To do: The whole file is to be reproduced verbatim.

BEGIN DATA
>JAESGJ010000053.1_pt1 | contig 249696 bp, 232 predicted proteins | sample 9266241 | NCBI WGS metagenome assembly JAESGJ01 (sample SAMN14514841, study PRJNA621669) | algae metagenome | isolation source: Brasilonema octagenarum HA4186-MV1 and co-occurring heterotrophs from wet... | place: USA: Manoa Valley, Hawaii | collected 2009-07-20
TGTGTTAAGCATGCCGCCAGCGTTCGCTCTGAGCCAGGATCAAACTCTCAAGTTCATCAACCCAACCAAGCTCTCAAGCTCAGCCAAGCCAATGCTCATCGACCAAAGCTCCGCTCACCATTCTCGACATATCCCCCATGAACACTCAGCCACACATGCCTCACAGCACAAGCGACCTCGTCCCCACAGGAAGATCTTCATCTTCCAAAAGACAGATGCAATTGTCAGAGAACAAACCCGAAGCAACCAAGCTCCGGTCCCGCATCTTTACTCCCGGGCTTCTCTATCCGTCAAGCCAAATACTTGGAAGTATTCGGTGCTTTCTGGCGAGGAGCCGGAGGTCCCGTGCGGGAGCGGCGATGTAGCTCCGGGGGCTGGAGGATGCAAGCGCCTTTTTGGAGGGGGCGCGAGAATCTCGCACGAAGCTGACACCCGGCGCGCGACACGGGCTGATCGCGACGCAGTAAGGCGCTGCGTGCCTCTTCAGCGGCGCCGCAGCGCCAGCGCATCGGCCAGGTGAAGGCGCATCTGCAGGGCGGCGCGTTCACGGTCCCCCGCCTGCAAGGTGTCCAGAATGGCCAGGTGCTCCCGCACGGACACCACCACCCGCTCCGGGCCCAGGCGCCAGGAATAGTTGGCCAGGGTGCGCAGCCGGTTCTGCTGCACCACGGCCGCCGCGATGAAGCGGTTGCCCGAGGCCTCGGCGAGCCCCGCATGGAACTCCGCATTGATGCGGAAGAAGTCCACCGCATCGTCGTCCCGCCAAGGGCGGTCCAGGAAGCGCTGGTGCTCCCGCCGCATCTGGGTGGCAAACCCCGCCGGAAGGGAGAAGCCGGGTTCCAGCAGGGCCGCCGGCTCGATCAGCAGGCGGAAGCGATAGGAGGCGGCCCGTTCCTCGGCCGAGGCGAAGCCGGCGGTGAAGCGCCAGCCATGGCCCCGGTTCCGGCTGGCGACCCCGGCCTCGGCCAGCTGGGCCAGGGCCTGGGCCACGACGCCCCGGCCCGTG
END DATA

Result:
>JAESGJ010000053.1_pt1 | contig 249696 bp, 232 predicted proteins | sample 9266241 | NCBI WGS metagenome assembly JAESGJ01 (sample SAMN14514841, study PRJNA621669) | algae metagenome | isolation source: Brasilonema octagenarum HA4186-MV1 and co-occurring heterotrophs from wet... | place: USA: Manoa Valley, Hawaii | collected 2009-07-20
TGTGTTAAGCATGCCGCCAGCGTTCGCTCTGAGCCAGGATCAAACTCTCAAGTTCATCAACCCAACCAAGCTCTCAAGCTCAGCCAAGCCAATGCTCATCGACCAAAGCTCCGCTCACCATTCTCGACATATCCCCCATGAACACTCAGCCACACATGCCTCACAGCACAAGCGACCTCGTCCCCACAGGAAGATCTTCATCTTCCAAAAGACAGATGCAATTGTCAGAGAACAAACCCGAAGCAACCAAGCTCCGGTCCCGCATCTTTACTCCCGGGCTTCTCTATCCGTCAAGCCAAATACTTGGAAGTATTCGGTGCTTTCTGGCGAGGAGCCGGAGGTCCCGTGCGGGAGCGGCGATGTAGCTCCGGGGGCTGGAGGATGCAAGCGCCTTTTTGGAGGGGGCGCGAGAATCTCGCACGAAGCTGACACCCGGCGCGCGACACGGGCTGATCGCGACGCAGTAAGGCGCTGCGTGCCTCTTCAGCGGCGCCGCAGCGCCAGCGCATCGGCCAGGTGAAGGCGCATCTGCAGGGCGGCGCGTTCACGGTCCCCCGCCTGCAAGGTGTCCAGAATGGCCAGGTGCTCCCGCACGGACACCACCACCCGCTCCGGGCCCAGGCGCCAGGAATAGTTGGCCAGGGTGCGCAGCCGGTTCTGCTGCACCACGGCCGCCGCGATGAAGCGGTTGCCCGAGGCCTCGGCGAGCCCCGCATGGAACTCCGCATTGATGCGGAAGAAGTCCACCGCATCGTCGTCCCGCCAAGGGCGGTCCAGGAAGCGCTGGTGCTCCCGCCGCATCTGGGTGGCAAACCCCGCCGGAAGGGAGAAGCCGGGTTCCAGCAGGGCCGCCGGCTCGATCAGCAGGCGGAAGCGATAGGAGGCGGCCCGTTCCTCGGCCGAGGCGAAGCCGGCGGTGAAGCGCCAGCCATGGCCCCGGTTCCGGCTGGCGACCCCGGCCTCGGCCAGCTGGGCCAGGGCCTGGGCCACGACGCCCCGGCCCGTG